In hopes of building something grand in the future, the Mountain View City Council swiftly put up $3.4 million to acquire a trio of downtown houses.
The property purchased by the city is located at 996 Dana St. and includes three old houses that city officials expect to rent out to tenants while they figure out what to do with the site. Dennis Drennan, city real estate manager, said that the Dana Street property is well located for some kind of future development because it is right next to a city-owned parking lot along Villa and Franklin streets. When the city is ready to redevelop the parking lot, the newly acquired property can be paired with it to build an even larger project encompassing 1.5 acres, he said.
"We're not asking for action right now on how we're going to use this property," Drennan said. "We have to do an assessment and come up with various alternatives, and then we'll come back to council at a later date."
In recent years, Mountain View officials have pushed to redevelop some downtown parking lots for housing and commercial growth. Last year, the city approved plans to build a five-story hotel and office complex with an underground parking garage, to replace two parking lots on Hope Street. Likewise, an affordable housing project is expected to eventually be built at another public lot at the corner of Bryant and California streets.
For the 996 Dana St. site, city staff members say they had to move quickly to buy the property before other buyers could swoop in. The property was originally listed for $2.9 million, but city officials decided to offer $2.93 million to be more competitive. The total cost increased to $3.4 million when including title and escrow fees, repairs and relocation expenses for existing tenants, and a 5% city administrative surcharge for capital improvement projects, according to the city staff report.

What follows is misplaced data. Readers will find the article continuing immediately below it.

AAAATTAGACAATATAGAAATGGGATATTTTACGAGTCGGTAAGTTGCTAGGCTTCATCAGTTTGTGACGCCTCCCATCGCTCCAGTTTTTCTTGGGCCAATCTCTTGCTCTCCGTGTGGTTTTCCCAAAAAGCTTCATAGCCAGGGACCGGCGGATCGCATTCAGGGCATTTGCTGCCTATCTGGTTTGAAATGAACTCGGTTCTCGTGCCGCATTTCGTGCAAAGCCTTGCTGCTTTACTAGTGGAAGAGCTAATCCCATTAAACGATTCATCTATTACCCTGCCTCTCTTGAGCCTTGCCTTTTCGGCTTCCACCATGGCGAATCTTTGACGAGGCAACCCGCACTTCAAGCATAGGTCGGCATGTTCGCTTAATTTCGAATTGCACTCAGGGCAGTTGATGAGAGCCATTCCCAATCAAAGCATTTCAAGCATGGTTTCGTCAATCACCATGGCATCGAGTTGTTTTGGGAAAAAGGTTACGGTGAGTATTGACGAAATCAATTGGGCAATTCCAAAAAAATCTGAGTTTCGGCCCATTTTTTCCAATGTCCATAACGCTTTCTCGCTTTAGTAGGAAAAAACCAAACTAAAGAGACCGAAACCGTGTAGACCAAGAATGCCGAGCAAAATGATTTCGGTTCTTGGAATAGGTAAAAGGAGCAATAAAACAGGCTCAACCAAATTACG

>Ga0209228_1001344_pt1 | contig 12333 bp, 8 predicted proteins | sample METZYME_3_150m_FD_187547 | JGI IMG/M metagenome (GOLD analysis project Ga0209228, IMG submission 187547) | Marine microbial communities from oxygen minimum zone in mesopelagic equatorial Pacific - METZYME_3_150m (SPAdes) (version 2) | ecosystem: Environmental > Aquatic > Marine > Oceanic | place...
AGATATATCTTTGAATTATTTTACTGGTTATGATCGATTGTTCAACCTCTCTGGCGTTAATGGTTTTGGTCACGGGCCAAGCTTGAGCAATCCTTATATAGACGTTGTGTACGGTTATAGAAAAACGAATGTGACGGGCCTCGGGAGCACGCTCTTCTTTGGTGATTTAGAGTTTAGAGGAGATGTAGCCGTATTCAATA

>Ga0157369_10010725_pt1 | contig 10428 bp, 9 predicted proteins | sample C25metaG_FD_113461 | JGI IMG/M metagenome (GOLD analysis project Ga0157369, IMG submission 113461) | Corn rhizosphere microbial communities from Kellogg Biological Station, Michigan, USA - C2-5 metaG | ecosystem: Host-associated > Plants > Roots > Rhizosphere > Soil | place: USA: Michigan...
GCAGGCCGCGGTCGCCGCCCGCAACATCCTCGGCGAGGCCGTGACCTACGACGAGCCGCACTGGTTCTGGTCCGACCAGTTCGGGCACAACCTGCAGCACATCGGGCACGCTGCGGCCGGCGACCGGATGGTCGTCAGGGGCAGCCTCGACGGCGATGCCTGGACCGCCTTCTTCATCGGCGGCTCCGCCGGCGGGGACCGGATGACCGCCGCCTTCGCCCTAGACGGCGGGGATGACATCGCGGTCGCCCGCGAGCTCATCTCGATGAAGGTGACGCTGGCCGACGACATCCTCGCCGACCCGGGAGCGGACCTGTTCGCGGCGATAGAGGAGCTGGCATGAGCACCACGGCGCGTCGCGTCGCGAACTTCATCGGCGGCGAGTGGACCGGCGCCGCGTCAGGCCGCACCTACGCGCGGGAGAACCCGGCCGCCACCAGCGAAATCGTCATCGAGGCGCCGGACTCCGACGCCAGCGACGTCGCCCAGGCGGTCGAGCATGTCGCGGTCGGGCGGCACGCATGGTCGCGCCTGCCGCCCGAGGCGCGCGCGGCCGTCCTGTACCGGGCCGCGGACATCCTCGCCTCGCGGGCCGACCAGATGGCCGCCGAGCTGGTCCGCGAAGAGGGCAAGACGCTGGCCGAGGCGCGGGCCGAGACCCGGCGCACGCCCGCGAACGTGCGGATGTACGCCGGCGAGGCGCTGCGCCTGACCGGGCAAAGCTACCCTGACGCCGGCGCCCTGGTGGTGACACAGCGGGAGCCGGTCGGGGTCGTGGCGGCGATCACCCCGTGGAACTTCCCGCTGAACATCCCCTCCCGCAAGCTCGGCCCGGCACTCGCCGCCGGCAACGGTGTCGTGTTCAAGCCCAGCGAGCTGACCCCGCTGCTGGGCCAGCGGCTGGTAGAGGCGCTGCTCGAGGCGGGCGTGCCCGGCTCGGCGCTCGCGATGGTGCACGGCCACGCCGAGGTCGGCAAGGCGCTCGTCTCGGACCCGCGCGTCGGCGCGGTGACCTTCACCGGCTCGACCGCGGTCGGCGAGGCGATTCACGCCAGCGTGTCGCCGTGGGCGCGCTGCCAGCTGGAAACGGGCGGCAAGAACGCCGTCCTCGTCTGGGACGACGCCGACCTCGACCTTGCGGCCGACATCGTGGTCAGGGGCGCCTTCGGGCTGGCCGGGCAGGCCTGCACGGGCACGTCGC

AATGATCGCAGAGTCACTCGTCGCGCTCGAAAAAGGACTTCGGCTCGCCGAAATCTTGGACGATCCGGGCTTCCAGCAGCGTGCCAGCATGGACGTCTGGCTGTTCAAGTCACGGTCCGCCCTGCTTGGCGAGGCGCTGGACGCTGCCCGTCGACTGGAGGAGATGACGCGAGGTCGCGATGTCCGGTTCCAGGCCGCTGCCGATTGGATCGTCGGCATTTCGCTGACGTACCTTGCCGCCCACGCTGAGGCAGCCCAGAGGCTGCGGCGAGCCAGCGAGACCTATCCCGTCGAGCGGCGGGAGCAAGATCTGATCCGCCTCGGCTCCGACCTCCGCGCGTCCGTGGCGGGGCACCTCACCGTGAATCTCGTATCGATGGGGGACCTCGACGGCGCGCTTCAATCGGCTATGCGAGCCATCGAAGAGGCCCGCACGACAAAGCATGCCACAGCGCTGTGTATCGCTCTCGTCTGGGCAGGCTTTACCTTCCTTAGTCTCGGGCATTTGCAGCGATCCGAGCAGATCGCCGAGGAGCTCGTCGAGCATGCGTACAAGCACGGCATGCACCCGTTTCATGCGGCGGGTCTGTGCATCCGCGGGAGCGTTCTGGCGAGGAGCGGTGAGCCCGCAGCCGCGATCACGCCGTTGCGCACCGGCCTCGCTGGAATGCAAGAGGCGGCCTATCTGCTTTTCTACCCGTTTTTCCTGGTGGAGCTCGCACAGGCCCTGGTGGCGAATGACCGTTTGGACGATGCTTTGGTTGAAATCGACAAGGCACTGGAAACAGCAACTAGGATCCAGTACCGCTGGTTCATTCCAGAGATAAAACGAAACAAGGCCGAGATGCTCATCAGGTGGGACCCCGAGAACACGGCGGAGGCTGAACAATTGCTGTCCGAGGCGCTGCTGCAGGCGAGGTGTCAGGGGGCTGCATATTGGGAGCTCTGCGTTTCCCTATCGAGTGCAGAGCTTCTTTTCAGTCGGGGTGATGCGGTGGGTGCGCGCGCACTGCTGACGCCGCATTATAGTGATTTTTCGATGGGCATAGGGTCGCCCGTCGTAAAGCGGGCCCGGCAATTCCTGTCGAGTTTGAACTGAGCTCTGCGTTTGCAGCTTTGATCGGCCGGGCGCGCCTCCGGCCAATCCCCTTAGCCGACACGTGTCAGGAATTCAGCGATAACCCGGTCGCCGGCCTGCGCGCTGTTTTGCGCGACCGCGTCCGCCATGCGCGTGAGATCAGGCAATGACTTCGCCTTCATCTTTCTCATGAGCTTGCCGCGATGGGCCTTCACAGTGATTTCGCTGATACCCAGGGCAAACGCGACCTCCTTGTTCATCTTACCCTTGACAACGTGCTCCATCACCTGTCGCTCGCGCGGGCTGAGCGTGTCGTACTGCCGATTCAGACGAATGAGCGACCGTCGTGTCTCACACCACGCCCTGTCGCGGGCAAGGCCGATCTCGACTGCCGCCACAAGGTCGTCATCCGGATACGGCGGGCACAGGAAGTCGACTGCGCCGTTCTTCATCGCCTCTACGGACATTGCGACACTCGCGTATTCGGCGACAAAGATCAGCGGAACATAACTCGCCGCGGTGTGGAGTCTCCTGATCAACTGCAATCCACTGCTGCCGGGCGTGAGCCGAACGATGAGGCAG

The three homes at the Dana Street property include a three-bedroom house and two smaller, one-bedroom units. The houses are more than 100 years old and listed as state historic resources. City staff acknowledged the age of the buildings will likely mean the city will need to do repairs and possibly pest control. They noted the historic status could complicate future development opportunities. But overall, staff recommended buying the property.
The city will pay the $3.4 million from its new Strategic Property Acquisition Reserve (SPAR), a special account set up by the city specifically to quickly move on available real estate opportunities. The SPAR account currently has $9.7 million.
"This is a perfect example of what we have the (SPAR) fund," Councilman John McAlister said before voting at the May 21 meeting. "This is why is important to maintain that fund so we can jump on things like this."
The purchase was unanimously approved by the City Council.